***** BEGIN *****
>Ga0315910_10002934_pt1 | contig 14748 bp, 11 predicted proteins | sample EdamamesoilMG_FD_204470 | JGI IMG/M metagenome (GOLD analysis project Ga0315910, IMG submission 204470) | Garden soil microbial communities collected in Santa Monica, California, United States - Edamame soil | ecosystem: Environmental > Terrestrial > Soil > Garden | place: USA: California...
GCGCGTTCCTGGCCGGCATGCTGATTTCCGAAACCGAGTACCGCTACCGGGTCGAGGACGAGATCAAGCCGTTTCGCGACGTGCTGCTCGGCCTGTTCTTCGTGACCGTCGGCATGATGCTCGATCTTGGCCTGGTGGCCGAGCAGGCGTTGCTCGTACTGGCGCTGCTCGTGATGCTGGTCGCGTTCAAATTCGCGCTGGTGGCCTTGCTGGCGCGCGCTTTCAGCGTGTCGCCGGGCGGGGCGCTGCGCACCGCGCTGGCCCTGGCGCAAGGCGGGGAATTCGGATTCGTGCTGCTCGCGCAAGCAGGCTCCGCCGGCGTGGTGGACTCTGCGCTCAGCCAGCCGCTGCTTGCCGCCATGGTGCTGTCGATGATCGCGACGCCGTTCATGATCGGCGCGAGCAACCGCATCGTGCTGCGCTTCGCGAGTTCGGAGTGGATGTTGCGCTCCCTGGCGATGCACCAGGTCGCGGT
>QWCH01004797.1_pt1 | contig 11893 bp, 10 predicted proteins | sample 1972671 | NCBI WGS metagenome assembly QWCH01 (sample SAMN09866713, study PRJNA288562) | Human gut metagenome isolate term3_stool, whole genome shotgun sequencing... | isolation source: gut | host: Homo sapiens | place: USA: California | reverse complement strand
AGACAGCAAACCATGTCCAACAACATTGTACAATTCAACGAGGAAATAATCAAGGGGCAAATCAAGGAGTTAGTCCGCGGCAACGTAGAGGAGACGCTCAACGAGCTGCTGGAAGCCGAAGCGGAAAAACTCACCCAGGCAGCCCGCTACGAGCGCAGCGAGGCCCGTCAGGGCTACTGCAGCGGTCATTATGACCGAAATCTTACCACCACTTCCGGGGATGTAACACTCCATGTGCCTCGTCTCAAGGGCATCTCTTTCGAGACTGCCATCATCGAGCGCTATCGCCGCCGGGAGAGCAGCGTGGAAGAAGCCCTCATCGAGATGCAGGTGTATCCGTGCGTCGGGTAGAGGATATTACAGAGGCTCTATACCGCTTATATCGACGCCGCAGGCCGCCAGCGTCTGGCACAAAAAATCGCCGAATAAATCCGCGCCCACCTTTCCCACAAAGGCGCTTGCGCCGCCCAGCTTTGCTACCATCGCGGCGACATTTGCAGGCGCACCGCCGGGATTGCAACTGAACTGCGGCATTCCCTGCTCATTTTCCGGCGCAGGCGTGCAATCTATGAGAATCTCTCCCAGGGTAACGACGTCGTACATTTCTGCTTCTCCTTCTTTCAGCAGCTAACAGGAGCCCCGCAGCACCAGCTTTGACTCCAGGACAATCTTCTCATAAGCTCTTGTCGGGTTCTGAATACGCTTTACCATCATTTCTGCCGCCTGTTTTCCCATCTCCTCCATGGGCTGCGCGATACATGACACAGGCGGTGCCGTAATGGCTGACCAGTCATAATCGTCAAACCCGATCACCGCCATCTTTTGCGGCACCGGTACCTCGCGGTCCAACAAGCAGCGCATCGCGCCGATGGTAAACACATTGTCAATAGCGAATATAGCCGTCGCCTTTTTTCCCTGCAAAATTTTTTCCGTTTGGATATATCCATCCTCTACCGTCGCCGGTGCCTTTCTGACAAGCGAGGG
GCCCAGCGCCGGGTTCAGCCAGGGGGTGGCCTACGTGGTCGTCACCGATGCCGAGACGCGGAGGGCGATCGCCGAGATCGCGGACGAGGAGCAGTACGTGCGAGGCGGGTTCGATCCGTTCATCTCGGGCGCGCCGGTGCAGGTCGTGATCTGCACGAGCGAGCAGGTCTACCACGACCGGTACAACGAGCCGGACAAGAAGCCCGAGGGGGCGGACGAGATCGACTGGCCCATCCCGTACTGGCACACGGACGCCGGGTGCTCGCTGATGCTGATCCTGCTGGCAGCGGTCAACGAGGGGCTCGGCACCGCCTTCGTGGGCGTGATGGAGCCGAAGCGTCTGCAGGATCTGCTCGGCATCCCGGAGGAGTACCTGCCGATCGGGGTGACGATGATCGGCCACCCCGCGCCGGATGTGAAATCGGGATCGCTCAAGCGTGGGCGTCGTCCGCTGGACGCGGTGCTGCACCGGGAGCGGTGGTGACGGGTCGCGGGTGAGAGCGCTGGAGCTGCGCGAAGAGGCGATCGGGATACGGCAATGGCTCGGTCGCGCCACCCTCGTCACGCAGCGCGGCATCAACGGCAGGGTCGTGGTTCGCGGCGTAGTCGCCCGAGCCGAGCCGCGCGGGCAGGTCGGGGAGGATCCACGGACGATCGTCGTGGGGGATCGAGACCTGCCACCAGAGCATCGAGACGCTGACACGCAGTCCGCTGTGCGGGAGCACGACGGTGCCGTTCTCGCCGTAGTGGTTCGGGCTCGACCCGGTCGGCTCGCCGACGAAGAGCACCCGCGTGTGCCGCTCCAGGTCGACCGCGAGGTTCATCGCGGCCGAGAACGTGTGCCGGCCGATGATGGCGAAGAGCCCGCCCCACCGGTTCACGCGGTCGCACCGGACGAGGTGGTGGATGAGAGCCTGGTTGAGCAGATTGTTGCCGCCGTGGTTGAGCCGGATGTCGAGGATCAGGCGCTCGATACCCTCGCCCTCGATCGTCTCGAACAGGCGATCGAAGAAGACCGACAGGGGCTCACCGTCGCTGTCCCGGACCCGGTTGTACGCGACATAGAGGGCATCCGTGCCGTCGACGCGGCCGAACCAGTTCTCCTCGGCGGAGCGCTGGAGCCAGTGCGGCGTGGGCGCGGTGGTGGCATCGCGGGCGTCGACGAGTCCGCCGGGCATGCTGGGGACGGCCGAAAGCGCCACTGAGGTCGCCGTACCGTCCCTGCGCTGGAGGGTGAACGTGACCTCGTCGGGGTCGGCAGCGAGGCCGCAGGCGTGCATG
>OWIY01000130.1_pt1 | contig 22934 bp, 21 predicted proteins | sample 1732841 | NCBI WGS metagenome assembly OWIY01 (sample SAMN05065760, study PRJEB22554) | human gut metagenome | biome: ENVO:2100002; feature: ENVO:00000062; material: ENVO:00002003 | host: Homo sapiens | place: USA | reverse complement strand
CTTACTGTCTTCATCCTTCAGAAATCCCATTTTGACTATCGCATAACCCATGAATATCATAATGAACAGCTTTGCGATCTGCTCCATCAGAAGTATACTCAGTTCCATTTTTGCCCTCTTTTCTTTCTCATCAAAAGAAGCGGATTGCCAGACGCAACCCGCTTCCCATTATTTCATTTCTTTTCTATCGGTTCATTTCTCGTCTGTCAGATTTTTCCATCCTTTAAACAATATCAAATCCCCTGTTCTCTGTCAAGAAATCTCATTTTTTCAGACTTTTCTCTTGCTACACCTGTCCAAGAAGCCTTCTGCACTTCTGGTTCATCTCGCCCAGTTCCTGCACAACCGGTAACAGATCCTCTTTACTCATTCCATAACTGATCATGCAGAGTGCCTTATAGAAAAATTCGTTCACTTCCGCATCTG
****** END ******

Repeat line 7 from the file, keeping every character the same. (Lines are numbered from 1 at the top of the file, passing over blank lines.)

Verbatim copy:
CTTACTGTCTTCATCCTTCAGAAATCCCATTTTGACTATCGCATAACCCATGAATATCATAATGAACAGCTTTGCGATCTGCTCCATCAGAAGTATACTCAGTTCCATTTTTGCCCTCTTTTCTTTCTCATCAAAAGAAGCGGATTGCCAGACGCAACCCGCTTCCCATTATTTCATTTCTTTTCTATCGGTTCATTTCTCGTCTGTCAGATTTTTCCATCCTTTAAACAATATCAAATCCCCTGTTCTCTGTCAAGAAATCTCATTTTTTCAGACTTTTCTCTTGCTACACCTGTCCAAGAAGCCTTCTGCACTTCTGGTTCATCTCGCCCAGTTCCTGCACAACCGGTAACAGATCCTCTTTACTCATTCCATAACTGATCATGCAGAGTGCCTTATAGAAAAATTCGTTCACTTCCGCATCTG